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November 26, 2015

BarCamp Prishtina #33 – International Cultural Exchange

BarCamp Prishtina goes international. BCP this November continued its tradition of enthralling meetings, gathering in one place different fellows of diverse backgrounds to share their encouraging ideas. Networking, wide discussions, and interactive presentations characterized this special edition of BarCamp Prishtina. The 33th edition of BarCamp Prishtina brought together more than 100 participants including elders and college students and also people who never attended BarCamp before, all very excited to hear, share different stories and ask questions time to time, thus making this event more fun.

The 33th round of BarCamp Prishtina took place last night at ODA Theatre. The main focus was on International Cultural Exchange, which aimed to let our international citizens (guest speakers) express their thoughts about the differences between our culture and their culture, i.e. to find out how it’s like to be in the shoes of an international citizen living in Prishtina.

This time, BCP invited three speakers from three different continents with different backgrounds to share with us their life experiences and to tell us more about the pros and cons of living in Kosovo. The speakers were Seongho Daniel Han, Stefan van Dijk and Daniel Cosentino.

Seongho Daniel Han – a young student from South Korea, who has been living in Kosovo since he was 5 years old. Seongho is currently studying medicine at University of Prishtina. Traditional food and karaoke are some of the things that a South Korean student misses when in Kosovo. When he was asked by one of the participants if it was difficult to adapt in Prishtina, he answered “There are always difficulties. Cultural changes, tradition…even humor is different. But, people are adaptable and that’s the good thing! You always think that home is where your parents are. However, being an international person is a privilege. I speak Albanian just like everybody in Kosovo, but I need to improve it in order to write my essays at school”. Nature is one of the things that Seongho likes the most in Kosovo. Daniel is not considering to go back to South Korea, but living in Kosovo seems to be an option for him.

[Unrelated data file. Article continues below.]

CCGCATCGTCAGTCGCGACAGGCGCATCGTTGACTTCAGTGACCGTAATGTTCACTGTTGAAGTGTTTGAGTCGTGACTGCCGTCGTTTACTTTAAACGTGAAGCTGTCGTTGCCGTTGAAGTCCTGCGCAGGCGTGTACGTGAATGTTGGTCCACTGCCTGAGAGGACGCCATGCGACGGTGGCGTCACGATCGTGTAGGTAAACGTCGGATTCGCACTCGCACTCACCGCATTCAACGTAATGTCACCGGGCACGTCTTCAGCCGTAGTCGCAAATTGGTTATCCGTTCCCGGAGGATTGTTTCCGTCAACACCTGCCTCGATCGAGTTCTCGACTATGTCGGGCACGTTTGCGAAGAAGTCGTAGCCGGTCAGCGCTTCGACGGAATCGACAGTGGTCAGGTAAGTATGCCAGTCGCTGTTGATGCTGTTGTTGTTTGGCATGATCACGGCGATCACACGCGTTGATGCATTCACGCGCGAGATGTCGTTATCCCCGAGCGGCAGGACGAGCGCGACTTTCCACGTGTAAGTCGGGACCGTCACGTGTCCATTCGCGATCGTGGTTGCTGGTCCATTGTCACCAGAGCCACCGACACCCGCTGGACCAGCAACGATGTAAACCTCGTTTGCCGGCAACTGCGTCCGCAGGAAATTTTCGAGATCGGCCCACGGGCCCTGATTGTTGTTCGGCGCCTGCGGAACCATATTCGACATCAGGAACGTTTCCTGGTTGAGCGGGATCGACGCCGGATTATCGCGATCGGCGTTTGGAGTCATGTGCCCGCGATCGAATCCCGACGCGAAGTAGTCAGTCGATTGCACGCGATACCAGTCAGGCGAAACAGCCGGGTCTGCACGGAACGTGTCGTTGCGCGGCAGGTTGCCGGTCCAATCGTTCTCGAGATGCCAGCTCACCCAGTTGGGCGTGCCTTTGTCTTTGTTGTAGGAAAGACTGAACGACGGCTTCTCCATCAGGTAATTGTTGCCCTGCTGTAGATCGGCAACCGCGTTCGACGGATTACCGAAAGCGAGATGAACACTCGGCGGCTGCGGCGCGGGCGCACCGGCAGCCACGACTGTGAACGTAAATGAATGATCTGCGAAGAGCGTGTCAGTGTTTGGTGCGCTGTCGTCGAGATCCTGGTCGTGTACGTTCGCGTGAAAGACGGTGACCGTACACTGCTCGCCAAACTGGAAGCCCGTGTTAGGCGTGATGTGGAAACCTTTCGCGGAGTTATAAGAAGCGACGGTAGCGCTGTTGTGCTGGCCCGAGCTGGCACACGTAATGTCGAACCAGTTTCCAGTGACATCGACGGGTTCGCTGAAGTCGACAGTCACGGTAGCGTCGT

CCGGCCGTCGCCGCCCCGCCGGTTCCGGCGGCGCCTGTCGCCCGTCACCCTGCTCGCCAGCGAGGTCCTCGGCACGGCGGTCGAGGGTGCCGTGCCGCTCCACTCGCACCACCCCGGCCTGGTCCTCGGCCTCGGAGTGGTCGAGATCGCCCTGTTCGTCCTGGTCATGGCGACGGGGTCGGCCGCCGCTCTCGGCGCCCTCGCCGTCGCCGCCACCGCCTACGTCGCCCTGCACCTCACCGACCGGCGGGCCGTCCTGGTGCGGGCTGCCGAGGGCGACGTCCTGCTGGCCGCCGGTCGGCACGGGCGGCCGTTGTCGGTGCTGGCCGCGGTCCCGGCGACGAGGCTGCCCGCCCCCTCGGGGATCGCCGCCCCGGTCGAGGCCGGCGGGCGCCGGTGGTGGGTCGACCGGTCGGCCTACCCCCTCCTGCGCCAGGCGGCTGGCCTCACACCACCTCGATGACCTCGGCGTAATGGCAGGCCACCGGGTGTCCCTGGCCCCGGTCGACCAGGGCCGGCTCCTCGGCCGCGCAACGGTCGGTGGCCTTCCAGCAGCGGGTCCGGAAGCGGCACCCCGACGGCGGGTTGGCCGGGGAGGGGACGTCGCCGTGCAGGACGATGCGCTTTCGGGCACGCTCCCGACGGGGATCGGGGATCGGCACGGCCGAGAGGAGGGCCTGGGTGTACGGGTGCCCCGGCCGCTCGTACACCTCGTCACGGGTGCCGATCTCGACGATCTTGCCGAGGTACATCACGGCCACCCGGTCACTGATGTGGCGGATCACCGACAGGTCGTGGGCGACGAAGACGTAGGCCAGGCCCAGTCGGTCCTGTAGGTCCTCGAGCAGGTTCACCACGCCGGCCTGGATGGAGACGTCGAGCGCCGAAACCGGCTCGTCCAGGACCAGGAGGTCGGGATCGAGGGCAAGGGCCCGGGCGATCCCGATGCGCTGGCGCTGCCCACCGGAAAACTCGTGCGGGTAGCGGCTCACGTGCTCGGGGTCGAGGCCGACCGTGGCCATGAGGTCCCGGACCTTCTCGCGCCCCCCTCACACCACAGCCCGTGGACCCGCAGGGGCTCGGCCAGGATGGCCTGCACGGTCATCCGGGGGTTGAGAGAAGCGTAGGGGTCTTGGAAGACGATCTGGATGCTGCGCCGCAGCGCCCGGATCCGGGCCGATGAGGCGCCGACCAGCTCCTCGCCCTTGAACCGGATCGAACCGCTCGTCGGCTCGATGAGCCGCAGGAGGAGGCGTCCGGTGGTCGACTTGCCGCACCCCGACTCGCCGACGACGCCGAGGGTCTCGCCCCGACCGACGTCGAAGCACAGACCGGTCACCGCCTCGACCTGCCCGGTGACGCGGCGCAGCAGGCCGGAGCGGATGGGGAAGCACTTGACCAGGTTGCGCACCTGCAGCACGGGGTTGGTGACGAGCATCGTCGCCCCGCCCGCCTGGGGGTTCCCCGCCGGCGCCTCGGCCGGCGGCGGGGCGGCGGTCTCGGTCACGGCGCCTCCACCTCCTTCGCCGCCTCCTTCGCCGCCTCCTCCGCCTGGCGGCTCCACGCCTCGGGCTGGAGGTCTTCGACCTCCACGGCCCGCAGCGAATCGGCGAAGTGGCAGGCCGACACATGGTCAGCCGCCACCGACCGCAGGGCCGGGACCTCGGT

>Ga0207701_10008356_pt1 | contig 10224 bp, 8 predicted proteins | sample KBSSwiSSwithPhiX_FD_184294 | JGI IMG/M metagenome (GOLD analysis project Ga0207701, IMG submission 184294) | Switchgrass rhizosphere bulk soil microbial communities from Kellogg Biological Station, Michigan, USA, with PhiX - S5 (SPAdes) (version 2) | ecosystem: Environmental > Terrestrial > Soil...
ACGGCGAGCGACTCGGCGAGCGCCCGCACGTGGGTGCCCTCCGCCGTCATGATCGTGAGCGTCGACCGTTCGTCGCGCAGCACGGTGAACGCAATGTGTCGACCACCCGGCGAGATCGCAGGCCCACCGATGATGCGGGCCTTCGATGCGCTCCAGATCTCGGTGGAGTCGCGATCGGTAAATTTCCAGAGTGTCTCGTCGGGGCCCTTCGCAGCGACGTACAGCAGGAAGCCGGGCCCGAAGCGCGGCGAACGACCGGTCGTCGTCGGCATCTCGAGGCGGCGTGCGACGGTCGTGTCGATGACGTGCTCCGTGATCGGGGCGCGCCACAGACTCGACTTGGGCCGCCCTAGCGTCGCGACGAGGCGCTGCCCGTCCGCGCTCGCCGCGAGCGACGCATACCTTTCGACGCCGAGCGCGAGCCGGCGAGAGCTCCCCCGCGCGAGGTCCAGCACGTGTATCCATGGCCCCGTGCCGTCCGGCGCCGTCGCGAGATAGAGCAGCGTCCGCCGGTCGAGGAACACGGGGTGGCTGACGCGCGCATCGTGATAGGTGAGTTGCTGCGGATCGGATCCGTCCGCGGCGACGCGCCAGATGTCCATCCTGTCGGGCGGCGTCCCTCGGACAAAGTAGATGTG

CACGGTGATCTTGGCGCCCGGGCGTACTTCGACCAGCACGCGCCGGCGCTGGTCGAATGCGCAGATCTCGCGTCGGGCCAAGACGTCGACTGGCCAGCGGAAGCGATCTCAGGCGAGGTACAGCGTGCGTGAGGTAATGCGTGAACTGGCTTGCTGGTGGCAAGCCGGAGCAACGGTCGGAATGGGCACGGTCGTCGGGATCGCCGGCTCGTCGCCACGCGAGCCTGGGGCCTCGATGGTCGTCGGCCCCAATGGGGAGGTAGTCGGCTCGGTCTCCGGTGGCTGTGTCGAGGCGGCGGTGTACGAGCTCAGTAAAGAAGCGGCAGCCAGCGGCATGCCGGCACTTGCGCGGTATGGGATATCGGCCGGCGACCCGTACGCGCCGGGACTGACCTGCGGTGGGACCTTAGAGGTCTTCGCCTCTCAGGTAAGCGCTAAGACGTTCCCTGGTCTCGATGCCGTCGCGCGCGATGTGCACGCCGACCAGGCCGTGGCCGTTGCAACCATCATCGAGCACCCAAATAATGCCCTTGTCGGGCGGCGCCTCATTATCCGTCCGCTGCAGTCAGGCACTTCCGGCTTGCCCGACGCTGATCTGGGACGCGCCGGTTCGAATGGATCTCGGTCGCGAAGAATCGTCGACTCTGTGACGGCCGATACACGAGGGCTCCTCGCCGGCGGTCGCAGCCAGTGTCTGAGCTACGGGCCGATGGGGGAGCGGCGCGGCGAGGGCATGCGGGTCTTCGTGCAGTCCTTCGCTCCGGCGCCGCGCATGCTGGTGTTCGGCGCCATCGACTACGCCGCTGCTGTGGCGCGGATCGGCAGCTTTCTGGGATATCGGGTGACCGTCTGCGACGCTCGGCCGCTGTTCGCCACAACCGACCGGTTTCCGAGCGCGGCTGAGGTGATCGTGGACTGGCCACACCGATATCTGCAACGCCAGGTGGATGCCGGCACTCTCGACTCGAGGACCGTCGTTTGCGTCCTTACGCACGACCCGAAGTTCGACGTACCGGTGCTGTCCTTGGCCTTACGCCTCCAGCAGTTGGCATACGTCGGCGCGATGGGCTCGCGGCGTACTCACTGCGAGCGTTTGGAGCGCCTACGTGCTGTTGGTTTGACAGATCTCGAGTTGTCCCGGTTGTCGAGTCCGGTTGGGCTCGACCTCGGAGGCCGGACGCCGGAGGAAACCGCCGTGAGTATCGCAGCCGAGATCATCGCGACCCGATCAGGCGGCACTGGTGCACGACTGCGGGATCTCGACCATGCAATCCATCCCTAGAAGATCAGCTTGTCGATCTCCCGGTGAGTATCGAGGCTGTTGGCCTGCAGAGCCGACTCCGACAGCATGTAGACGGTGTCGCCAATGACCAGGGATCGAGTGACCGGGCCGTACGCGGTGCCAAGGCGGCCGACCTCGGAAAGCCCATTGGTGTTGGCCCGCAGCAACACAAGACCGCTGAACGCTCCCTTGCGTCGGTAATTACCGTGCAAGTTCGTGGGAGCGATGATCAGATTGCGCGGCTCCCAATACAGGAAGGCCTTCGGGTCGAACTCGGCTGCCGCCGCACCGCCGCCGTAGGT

Stefan van Dijk – a journalist, blogger, and a communication adviser from Netherlands who emigrated to Kosovo in 2012. He’s the writer of “10 Reasons Why Kosovo Is The Best Country To Live” and that’s what made his speech even more attractive. Van Dijk is also the founder and the manager of the digital platform Kosovo-Info, which is an independent digital platform to inform the world about dozens of topics regarding Kosovo’s Facts, Tourism & Business Information, awesome right? According to Stefan, people in Kosovo are more relaxed. In Netherlands, they talk less and would get crazy for simple things that he enjoys here. “You Kosovars can conquer the world, just like Rita Ora, Dua Lipa, and Lorik Cana are doing. I believe in Kosovo, therefore I want to dedicate my life here”.

Daniel Cosentino – an artist from New Jersey, currently the Vise-President of Academic Affairs at AUK/RIT, who shared some stories across national borders. Treat Us Fairly – that’s how Cosentino starts his presentation, with a powerful message for the world out there. Cosentino’s work experience ranges from individual exhibition work to cooperation with artists, designers, choreographers, and architects. During Cosentino’s tenure at Rochester Regional Community Design Center, RRCDC received two awards from the National Endowment for the Arts. Also, some very good work and contribution is being done by Professor Cosentino at Community Design Prishtina. Among many questions, one of the most interesting ones were how long does it take to feel a Kosovar? Well, according to Cosentino it takes a lot… like, emmm hundreds years.

Different perspectives of people coming from different continents, living in a small country. That was exactly the idea for this edition. Interesting stories, ideas, experiences and facts were shared and unfolded between speakers and participants like confusing Kosovo with a place in Russia. Oh well, people actually do mix regions of the world.

Thanks to all who participated in BCP #33. See you next time with new stories, new peeps!